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# Partition To K Equal Sum Subsets - Leetcode Solution

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LeetCode: Partition To K Equal Sum Subsets Leetcode Solution

Difficulty: Medium

Topics: backtracking bit-manipulation array dynamic-programming

The Partition to K Equal Sum Subsets problem on LeetCode asks us to divide an input array into k non-empty subsets with equal sums. It returns True if we can form k such subsets and False otherwise.

Let's take the following example:

```
Input: nums = [4, 3, 2, 3, 5, 2, 1], k = 4
```

We need to check if we can divide the array into 4 subsets with equal sums.

One intuitive approach to solve this problem is to use backtracking. We can start with an empty subset and try adding each number from the input array to it. After adding a number, we check if the current subset has reached the required sum. If yes, we move on to the next subset, otherwise we continue searching for numbers to add.

However, this approach can be inefficient as we will be checking all possible combinations of subsets. To optimize this approach, we can use a few pruning techniques:

- If we are not able to form a subset after processing all the numbers in the input array, we can return False as it is not possible to form k subsets with equal sums.
- We can sort the input array in descending order. This can help us find the larger numbers first and place them in the subsets with lower sums. This reduces the number of subsets we need to create and also reduces the amount of backtracking needed.
- We can use a visited array to keep track of the numbers we have already used in a subset. This can help us avoid duplicate combinations of subsets.

Here's the code for the solution:

```
class Solution:
def canPartitionKSubsets(self, nums: List[int], k: int) -> bool:
total_sum = sum(nums)
if k <= 0 or total_sum % k != 0:
return False
target_sum = total_sum // k
nums.sort(reverse=True)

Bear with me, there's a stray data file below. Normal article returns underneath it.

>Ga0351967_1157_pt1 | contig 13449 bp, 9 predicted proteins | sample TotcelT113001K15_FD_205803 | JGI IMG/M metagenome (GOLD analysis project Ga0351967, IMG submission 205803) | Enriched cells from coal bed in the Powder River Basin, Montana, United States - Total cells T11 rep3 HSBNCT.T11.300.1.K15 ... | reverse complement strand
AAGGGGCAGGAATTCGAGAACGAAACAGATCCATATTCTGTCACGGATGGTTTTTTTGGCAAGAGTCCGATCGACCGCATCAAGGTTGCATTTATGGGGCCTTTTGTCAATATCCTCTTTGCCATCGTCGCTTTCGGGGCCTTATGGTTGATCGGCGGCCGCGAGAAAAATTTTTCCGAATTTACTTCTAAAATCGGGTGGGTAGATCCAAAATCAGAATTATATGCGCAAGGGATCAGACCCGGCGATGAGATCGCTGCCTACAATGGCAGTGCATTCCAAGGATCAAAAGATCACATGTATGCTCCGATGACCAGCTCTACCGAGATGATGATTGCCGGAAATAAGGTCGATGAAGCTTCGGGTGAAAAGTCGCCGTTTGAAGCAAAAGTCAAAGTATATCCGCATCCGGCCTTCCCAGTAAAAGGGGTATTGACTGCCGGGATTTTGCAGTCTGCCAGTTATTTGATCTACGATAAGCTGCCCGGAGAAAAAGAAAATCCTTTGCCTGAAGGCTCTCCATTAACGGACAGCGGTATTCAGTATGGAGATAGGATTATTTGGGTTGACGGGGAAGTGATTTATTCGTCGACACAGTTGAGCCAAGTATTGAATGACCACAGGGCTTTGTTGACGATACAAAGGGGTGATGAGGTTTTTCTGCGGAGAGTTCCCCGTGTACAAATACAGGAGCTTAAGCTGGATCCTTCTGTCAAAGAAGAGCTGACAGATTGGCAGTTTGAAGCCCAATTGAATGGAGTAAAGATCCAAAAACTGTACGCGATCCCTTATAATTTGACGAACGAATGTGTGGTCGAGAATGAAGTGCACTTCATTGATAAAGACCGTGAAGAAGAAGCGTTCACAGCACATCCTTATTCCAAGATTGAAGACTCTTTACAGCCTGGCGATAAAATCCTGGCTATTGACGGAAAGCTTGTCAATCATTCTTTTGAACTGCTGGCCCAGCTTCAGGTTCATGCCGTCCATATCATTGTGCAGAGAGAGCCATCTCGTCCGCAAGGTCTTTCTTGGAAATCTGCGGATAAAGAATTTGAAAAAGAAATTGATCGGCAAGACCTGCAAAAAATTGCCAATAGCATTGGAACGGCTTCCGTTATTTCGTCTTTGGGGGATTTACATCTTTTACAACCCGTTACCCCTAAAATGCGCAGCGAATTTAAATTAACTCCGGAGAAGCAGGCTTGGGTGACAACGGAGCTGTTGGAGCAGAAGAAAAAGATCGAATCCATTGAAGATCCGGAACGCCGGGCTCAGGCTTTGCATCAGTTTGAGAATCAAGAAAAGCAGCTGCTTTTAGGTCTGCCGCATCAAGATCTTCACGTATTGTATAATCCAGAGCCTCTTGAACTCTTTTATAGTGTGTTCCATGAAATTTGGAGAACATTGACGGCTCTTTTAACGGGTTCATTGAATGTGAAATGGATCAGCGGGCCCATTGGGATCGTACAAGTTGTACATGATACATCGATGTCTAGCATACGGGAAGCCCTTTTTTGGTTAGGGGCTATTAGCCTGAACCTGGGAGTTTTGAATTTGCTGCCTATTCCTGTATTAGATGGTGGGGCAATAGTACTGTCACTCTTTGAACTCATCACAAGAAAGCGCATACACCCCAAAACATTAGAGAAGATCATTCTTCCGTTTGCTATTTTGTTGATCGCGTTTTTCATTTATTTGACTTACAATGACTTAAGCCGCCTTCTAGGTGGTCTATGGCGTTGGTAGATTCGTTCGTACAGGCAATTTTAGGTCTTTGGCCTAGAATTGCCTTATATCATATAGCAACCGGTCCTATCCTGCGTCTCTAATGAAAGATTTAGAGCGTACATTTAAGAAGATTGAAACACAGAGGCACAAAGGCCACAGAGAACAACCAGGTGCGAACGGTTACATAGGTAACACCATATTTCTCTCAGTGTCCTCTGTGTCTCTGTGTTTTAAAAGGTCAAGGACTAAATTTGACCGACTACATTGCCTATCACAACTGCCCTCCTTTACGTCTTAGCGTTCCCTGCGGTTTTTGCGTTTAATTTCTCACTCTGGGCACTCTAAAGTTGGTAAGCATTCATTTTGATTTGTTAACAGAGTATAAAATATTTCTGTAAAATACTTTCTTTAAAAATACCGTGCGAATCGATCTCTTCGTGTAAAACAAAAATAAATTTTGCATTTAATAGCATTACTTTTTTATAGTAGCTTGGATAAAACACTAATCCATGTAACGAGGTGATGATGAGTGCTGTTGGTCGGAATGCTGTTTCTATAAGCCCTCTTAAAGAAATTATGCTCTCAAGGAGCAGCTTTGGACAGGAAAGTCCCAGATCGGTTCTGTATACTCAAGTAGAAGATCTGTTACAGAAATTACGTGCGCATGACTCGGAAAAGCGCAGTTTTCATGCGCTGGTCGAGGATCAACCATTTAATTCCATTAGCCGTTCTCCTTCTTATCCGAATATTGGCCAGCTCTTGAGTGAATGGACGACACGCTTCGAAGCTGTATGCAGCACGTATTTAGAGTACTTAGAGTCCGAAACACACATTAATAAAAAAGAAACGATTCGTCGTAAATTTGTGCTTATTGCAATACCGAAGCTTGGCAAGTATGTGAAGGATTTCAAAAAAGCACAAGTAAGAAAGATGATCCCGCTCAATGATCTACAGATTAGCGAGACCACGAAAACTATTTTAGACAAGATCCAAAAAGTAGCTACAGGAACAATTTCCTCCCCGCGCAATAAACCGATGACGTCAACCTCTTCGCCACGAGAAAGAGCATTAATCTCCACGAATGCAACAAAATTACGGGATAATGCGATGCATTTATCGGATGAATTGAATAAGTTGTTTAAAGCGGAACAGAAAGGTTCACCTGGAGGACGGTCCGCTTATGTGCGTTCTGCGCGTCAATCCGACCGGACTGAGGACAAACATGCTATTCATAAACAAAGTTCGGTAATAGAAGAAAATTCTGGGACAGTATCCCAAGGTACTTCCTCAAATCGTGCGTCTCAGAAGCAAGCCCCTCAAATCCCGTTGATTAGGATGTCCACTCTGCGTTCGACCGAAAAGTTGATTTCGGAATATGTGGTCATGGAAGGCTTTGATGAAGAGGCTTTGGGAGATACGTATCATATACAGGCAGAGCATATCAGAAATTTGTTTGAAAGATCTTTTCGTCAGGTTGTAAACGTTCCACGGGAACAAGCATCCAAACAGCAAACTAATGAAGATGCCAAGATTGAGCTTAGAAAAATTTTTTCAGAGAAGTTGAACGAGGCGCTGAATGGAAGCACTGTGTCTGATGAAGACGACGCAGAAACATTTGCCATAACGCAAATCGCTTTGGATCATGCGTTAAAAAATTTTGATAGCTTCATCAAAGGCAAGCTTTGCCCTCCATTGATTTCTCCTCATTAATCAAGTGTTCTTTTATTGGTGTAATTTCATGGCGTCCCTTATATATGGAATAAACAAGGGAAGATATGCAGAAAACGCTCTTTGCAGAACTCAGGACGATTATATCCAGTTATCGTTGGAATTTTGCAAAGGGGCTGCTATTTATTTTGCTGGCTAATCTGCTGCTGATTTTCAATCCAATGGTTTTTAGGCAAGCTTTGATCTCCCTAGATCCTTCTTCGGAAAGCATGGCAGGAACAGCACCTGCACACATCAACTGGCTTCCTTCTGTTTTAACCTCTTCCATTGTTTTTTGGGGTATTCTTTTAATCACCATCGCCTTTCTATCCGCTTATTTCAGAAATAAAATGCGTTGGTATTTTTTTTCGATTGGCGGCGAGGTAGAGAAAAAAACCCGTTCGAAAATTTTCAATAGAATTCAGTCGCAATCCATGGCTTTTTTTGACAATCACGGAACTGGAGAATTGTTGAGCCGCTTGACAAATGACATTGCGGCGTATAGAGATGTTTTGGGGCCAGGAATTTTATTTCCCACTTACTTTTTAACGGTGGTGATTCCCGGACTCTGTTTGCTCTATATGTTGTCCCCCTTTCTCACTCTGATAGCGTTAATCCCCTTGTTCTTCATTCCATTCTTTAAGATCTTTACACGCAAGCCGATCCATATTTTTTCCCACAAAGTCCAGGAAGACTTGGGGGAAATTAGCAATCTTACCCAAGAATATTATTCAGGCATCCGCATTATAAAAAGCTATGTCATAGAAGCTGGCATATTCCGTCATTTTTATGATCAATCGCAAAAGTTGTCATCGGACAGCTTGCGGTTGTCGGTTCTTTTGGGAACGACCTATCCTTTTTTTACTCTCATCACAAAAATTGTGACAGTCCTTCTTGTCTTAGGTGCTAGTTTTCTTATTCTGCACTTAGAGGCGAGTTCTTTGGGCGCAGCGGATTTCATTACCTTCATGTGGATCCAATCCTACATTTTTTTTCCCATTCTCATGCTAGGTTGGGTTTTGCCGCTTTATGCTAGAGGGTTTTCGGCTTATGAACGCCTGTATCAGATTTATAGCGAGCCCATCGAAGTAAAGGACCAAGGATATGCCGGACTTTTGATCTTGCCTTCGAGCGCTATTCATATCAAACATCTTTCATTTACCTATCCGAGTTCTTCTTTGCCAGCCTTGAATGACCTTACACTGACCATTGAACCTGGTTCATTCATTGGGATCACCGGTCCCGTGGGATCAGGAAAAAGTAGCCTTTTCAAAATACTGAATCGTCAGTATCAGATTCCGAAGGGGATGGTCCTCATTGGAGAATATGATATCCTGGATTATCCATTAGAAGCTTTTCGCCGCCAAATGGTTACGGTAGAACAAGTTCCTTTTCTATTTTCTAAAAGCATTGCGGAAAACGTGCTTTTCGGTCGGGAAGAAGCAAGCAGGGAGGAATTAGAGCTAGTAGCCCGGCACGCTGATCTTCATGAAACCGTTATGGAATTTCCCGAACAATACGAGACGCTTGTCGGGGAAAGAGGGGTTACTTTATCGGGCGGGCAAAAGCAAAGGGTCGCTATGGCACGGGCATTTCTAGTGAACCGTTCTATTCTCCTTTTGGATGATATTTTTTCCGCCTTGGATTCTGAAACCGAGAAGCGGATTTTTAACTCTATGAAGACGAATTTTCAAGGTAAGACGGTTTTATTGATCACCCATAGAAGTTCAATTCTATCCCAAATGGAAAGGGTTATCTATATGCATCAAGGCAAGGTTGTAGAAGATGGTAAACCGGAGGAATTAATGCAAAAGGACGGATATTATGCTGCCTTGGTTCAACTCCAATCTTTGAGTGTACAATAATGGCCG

visited = [False] * len(nums)
def backtrack(current_sum, subset_count, start_index):
if subset_count == k:
return True
if current_sum == target_sum:
return backtrack(0, subset_count + 1, 0)
for i in range(start_index, len(nums)):
if not visited[i] and current_sum + nums[i] <= target_sum:
visited[i] = True
if backtrack(current_sum + nums[i], subset_count, i + 1):
return True
visited[i] = False
return False
return backtrack(0, 0, 0)
```

In this code, we first check if k is less than or equal to 0 or if the total sum of the input array is not divisible by k. If any of these conditions is true, we return False as it is not possible to form k subsets with equal sums.

We then calculate the target sum that each subset should have and sort the input array in descending order.

We define a backtrack function that takes in three parameters - the current sum of the subset, the number of subsets already formed and the index of the next number to consider.

In the backtrack function, we first check if we have formed k subsets. If yes, we can return True as we have found a valid solution. If the current sum is equal to the target sum, we move on to the next subset and start adding numbers from the beginning.

We then loop through the input array, starting from the start_index. We check if the current number has not been used in a previous subset and if adding it to the current sum will not exceed the target sum. If both these conditions are satisfied, we mark the number as visited and recursively call the backtrack function with the updated sum and the index of the next number to consider.

If the recursive call returns True, we have found a valid solution and can return True. However, we need to make sure to mark the number as unvisited before backtracking.

If none of the numbers result in a valid solution, we return False as no valid solution exists.

Finally, we call the backtrack function with the initial parameters and return its result.

## Partition To K Equal Sum Subsets Solution Code

`1`